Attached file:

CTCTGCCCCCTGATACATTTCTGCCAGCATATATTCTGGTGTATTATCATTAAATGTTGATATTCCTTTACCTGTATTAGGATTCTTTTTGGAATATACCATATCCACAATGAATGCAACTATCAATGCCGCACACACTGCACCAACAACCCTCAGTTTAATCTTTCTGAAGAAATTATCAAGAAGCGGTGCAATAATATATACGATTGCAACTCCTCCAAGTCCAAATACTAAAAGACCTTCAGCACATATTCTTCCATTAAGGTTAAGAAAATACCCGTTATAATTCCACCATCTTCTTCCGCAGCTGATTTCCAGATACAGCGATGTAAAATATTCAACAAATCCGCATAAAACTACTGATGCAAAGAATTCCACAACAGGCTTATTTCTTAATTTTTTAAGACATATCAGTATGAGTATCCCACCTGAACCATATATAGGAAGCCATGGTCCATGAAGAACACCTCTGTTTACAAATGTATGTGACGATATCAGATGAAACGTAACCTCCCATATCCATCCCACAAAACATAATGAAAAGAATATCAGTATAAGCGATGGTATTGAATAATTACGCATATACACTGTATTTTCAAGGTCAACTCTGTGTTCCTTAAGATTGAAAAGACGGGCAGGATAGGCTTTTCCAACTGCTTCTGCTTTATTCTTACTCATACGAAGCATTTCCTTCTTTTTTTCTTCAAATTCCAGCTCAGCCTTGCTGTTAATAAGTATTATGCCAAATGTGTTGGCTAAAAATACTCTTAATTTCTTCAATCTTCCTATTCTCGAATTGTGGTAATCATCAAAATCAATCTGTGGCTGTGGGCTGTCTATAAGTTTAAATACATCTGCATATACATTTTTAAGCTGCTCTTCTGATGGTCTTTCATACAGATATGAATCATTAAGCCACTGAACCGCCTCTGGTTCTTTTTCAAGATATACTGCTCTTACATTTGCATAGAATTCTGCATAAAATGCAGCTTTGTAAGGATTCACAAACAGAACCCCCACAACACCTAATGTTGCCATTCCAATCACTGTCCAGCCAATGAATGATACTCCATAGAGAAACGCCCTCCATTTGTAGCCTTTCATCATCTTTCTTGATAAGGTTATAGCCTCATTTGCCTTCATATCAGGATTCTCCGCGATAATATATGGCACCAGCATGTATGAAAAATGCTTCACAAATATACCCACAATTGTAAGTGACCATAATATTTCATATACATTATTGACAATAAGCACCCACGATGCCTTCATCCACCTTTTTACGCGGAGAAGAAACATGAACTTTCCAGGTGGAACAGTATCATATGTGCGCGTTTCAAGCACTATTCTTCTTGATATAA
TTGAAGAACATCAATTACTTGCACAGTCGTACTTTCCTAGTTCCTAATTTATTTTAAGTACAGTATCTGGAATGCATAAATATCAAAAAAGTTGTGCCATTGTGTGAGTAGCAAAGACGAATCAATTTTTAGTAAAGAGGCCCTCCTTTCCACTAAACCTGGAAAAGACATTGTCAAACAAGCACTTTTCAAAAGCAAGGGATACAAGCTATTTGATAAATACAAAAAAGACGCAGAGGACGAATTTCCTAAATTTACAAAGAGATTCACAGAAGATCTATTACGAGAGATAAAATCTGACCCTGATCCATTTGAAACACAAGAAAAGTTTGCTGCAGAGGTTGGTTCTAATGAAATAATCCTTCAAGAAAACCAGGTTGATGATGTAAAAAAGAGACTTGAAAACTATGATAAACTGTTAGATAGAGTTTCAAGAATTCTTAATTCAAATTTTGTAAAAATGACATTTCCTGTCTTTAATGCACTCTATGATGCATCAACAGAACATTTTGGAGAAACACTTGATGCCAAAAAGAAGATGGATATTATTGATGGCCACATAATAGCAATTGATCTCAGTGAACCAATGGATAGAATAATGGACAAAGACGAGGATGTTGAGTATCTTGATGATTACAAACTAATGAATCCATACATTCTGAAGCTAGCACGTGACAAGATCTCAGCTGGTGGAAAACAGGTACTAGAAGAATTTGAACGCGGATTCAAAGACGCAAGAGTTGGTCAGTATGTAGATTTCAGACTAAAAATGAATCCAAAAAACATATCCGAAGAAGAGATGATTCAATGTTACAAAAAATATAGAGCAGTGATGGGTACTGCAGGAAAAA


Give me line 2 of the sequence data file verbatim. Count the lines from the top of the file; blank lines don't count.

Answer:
TTGAAGAACATCAATTACTTGCACAGTCGTACTTTCCTAGTTCCTAATTTATTTTAAGTACAGTATCTGGAATGCATAAATATCAAAAAAGTTGTGCCATTGTGTGAGTAGCAAAGACGAATCAATTTTTAGTAAAGAGGCCCTCCTTTCCACTAAACCTGGAAAAGACATTGTCAAACAAGCACTTTTCAAAAGCAAGGGATACAAGCTATTTGATAAATACAAAAAAGACGCAGAGGACGAATTTCCTAAATTTACAAAGAGATTCACAGAAGATCTATTACGAGAGATAAAATCTGACCCTGATCCATTTGAAACACAAGAAAAGTTTGCTGCAGAGGTTGGTTCTAATGAAATAATCCTTCAAGAAAACCAGGTTGATGATGTAAAAAAGAGACTTGAAAACTATGATAAACTGTTAGATAGAGTTTCAAGAATTCTTAATTCAAATTTTGTAAAAATGACATTTCCTGTCTTTAATGCACTCTATGATGCATCAACAGAACATTTTGGAGAAACACTTGATGCCAAAAAGAAGATGGATATTATTGATGGCCACATAATAGCAATTGATCTCAGTGAACCAATGGATAGAATAATGGACAAAGACGAGGATGTTGAGTATCTTGATGATTACAAACTAATGAATCCATACATTCTGAAGCTAGCACGTGACAAGATCTCAGCTGGTGGAAAACAGGTACTAGAAGAATTTGAACGCGGATTCAAAGACGCAAGAGTTGGTCAGTATGTAGATTTCAGACTAAAAATGAATCCAAAAAACATATCCGAAGAAGAGATGATTCAATGTTACAAAAAATATAGAGCAGTGATGGGTACTGCAGGAAAAA